About a year and a half after having these thoughts, Robinson woke one day to see five canoes landed on his side of the island. He climbed the hill by his home and saw thirty savages dancing around a fire. He saw the savages had two captives, one of which they killed. The other escaped and started running in Robinson's direction, pursued by about three savages.
These events are almost exactly the same as Robinson's earlier dream, perhaps suggesting that providence is at work here.
The fugitive swam across a creek and two of the savages pursued him, while the third was unable to swim. Robinson took a gun and went down from his hill. He waved to the fugitive and beckoned him to come near. When one of the pursuing savages ran up to him, Robinson knocked him out with the butt of his gun and shot the other one.
After so much internal debate earlier, Robinson is quick to action in killing the "savages" he encounters.
The escaped prisoner was so frightened by the gunshot that he approached Robinson very gradually and tentatively. He kneeled on the ground and placed Robinson's foot on his head as a sign of submission and thanks for saving his life. Robinson took this to mean that he would be his servant for life.
Robinson values his individuality, but is quick to accept the prisoner as his servant for life, assuming that he understands what the prisoner's gestures mean.
The savage Robinson had knocked out began to come to and sat up. The prisoner motioned toward Robinson's sword, which Robinson gave to him, and the prisoner cut the other savage's head off. He then laid the head and the sword at Robinson's feet.
Robinson has feared what "savages" might do to him, but the prisoner is already loyal to him and grateful for being saved.
Curious about the savage Robinson shot to death, he examined the body and its bullet wound. He buried both the dead savages in the sand, so that their comrades wouldn't see the bodies, and Robinson took the prisoner to the cave by his forest abode, where he gave him food and water.
Robinson now has a companion on his island for the first time. His wishes to escape total isolation from other humans have been met.
Robinson describes the attractive appearance of the tawny-skinned prisoner "with straight, strong limbs, not too large, tall, and well-shaped." He began to teach the man how to speak English and named him Friday, after the day on which Robinson rescued him. He taught Friday to call him Master.
Robinson sees Friday as a companion, but there is a clear hierarchy in their relationship: Robinson is Friday's master, and Robinson teaches Friday English (and even gives Friday a new name), while not bothering to learn his language or customs. Robinson (and Defoe) simply assumes that he should be Friday's master, that such an arrangement is the only one that makes sense.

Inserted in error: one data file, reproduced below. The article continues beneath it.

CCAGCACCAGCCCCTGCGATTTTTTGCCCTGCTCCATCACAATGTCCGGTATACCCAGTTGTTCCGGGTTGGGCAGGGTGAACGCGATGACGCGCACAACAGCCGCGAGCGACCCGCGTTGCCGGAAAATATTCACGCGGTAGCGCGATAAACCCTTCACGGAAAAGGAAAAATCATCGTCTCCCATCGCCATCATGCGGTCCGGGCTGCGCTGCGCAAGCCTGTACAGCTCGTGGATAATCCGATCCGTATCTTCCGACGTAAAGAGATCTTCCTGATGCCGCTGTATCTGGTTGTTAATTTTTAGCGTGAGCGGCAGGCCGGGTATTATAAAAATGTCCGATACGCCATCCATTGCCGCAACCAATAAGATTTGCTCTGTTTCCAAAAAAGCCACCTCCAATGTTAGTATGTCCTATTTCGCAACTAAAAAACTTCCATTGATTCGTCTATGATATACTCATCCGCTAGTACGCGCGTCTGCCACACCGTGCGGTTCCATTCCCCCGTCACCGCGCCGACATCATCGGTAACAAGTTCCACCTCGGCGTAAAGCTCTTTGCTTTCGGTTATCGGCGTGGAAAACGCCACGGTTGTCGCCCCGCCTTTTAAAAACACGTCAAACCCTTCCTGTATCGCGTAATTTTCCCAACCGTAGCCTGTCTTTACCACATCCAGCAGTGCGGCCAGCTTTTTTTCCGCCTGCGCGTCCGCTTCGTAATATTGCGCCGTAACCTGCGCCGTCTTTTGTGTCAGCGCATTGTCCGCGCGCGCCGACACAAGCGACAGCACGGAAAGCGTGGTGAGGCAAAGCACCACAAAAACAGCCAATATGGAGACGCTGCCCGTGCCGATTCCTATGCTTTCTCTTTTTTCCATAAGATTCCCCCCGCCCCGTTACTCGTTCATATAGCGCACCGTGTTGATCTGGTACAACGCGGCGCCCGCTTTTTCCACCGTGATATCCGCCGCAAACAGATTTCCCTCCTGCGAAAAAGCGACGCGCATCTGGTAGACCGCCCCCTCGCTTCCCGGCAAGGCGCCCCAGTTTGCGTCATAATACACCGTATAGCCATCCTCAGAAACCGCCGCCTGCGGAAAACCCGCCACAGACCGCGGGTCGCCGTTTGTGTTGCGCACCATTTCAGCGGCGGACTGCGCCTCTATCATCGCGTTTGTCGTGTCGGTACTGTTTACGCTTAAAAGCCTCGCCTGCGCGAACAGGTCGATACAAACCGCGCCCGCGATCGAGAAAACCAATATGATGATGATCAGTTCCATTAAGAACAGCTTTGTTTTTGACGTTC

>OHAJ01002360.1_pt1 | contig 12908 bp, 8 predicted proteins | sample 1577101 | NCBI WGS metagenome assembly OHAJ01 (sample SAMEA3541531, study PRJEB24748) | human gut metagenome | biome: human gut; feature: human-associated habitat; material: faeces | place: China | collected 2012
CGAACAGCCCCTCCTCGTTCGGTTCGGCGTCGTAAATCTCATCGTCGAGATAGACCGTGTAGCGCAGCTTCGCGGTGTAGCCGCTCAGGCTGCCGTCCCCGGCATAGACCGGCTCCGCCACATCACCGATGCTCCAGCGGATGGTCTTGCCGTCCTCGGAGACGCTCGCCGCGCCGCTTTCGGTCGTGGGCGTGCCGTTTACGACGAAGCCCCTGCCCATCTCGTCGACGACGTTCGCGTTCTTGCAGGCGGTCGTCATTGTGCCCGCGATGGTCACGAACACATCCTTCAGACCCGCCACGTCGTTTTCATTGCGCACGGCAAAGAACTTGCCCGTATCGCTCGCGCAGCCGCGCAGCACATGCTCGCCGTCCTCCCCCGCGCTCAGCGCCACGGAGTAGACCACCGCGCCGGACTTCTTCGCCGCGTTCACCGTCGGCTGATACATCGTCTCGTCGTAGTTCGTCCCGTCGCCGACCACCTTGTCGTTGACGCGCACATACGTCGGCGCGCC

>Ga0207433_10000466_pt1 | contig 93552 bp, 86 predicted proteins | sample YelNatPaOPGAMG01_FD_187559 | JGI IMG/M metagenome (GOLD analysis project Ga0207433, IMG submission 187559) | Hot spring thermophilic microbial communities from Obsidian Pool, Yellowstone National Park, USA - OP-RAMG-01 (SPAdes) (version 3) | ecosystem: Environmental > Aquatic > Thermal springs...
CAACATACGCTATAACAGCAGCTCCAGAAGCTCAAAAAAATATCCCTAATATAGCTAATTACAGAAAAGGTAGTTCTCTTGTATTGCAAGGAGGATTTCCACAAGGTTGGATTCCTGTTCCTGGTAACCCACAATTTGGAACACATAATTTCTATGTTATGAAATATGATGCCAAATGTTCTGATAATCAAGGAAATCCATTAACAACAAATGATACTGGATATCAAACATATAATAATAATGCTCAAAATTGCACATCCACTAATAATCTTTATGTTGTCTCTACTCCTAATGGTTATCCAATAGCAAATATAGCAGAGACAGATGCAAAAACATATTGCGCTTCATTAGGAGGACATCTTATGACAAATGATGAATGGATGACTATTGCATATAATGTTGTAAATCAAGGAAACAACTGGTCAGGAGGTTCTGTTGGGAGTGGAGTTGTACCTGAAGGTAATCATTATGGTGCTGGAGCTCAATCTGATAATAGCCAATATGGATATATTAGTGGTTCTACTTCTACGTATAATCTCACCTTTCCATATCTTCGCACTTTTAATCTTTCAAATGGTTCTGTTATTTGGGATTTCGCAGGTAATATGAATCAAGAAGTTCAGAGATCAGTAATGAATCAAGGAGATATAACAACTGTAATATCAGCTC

Friday and Robinson walked by where the two dead savages were buried in the sand, and Friday made signs suggesting that they eat them. This greatly upset Robinson, who communicated to Friday that he was deeply against doing this.
While Robinson earlier had some respect for the cultural differences between the "savages" and himself, he draws the line at cannibalism, which he will not permit his new companion Friday to engage in.
Robinson saw that the savages' canoes were gone, so he and Friday went to where the savages had gathered. Robinson was disgusted to see human bones and remains all over the ground. Robinson had Friday gather all these remains and burn them in a fire.
Robinson is again disgusted by the cannibalistic behavior of the "savages."
Back in his "castle," Robinson made Friday some clothes, which it took him some time to get used to. Robinson built him a tent in the space between his two walls, so that Friday couldn't get inside the inner wall at night. But he was soon convinced of Friday's good nature so that he realized he didn't have to take this precaution.
Robinson is first wary of the unknown Friday, but soon learns that he is a friendly and loyal companion.
His experience with Friday prompted Robinson to reflect that God made all men with "the same powers, the same reason, the same affections, the same sentiments of kindness and obligation, the same passion and resentments of wrongs, the same sense of gratitude, sincerity, fidelity, and all the capacities of doing good, and receiving good."
Robinson's experience with Friday makes him think that God made all humans equal, but he still does not treat Friday as his equal, keeping him as a servant.
This caused Robinson to wonder why Friday and his people were not given knowledge of Christianity and were fated to live savage lives. But he decided not to question God's wisdom. He grew fond of Friday and started to teach him various things, especially how to speak English. He says that his life began to be so happy that he did not even care if he never left the island.
Now that he has a companion, Robinson is again content with his life on the island. His encounter with non-Christian "savages" make him almost question God. While he starts to see Friday as a friend, he is still patronizing toward him, teaching him but not trying to learn anything from him or about Friday's way of life.